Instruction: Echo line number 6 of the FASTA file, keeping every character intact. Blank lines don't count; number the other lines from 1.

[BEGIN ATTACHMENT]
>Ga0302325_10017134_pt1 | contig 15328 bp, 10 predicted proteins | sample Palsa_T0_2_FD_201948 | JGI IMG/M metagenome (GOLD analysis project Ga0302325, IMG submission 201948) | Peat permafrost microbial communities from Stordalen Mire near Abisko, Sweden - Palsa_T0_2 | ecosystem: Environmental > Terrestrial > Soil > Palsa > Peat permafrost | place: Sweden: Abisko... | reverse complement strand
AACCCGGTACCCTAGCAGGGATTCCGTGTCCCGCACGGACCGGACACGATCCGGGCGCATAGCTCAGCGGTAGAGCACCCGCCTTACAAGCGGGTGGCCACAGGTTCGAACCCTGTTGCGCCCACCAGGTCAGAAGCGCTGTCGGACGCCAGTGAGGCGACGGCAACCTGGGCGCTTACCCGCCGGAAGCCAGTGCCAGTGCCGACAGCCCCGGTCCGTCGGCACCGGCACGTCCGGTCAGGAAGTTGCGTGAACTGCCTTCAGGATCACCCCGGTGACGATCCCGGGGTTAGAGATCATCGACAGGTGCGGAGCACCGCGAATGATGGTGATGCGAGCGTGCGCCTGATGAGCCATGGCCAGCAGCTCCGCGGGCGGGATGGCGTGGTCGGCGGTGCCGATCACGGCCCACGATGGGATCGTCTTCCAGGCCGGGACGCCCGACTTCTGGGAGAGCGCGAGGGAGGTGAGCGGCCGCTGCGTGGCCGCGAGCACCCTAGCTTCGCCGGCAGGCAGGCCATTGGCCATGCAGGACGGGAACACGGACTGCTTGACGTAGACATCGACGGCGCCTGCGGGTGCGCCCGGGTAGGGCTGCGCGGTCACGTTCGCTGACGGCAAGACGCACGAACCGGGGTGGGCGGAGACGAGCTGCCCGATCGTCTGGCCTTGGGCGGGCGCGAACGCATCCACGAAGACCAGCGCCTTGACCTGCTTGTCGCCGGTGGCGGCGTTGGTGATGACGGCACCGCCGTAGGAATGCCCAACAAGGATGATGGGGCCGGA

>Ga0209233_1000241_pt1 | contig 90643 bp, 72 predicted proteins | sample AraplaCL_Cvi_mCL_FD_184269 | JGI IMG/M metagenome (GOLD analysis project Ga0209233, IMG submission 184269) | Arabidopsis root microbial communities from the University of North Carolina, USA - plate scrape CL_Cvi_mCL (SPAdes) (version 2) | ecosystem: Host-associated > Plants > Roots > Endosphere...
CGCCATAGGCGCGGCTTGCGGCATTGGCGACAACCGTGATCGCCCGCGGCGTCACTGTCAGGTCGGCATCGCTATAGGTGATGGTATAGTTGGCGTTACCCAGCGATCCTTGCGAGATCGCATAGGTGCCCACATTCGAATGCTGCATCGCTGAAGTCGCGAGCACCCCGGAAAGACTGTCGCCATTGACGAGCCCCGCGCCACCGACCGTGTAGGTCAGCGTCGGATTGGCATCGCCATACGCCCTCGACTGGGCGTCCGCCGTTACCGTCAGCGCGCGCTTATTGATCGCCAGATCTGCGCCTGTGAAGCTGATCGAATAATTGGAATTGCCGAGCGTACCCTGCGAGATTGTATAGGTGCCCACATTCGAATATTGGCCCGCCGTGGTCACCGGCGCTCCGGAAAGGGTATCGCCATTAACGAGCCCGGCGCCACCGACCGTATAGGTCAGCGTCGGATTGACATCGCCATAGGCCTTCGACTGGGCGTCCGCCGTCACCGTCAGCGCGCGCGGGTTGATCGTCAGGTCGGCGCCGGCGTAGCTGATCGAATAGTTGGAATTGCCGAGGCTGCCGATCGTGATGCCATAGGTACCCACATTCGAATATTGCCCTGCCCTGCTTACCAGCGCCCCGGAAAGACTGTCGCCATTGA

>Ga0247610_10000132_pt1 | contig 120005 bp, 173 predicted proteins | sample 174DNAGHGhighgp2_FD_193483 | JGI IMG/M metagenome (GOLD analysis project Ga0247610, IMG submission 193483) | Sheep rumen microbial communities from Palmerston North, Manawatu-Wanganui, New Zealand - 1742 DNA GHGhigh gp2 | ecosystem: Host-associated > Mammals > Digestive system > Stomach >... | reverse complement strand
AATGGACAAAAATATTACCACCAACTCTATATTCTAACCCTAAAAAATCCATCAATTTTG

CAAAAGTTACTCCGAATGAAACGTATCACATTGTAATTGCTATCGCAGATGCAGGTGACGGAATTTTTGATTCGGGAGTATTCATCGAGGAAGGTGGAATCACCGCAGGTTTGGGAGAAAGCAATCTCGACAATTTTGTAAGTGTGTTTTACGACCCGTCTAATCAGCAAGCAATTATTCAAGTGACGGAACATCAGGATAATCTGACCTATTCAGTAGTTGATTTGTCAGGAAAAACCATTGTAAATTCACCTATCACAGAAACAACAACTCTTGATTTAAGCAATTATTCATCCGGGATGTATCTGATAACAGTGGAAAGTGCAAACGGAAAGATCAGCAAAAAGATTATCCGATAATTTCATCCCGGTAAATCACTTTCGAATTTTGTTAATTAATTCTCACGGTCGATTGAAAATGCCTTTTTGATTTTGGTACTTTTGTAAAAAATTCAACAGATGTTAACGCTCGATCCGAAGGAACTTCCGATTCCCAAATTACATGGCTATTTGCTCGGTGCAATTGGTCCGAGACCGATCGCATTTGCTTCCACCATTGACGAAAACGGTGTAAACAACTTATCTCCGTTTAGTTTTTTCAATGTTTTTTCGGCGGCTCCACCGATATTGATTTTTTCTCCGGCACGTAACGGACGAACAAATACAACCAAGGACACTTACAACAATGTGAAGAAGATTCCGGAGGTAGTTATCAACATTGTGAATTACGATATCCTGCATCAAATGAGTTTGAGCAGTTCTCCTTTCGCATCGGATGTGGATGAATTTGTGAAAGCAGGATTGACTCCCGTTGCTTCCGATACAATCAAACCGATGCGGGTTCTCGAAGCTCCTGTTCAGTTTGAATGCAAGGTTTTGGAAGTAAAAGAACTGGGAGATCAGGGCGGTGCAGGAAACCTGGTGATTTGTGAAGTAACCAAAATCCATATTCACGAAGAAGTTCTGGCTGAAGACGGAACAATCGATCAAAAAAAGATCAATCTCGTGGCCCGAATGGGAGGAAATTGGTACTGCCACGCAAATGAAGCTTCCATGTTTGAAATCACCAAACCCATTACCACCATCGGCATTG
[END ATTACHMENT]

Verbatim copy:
AATGGACAAAAATATTACCACCAACTCTATATTCTAACCCTAAAAAATCCATCAATTTTG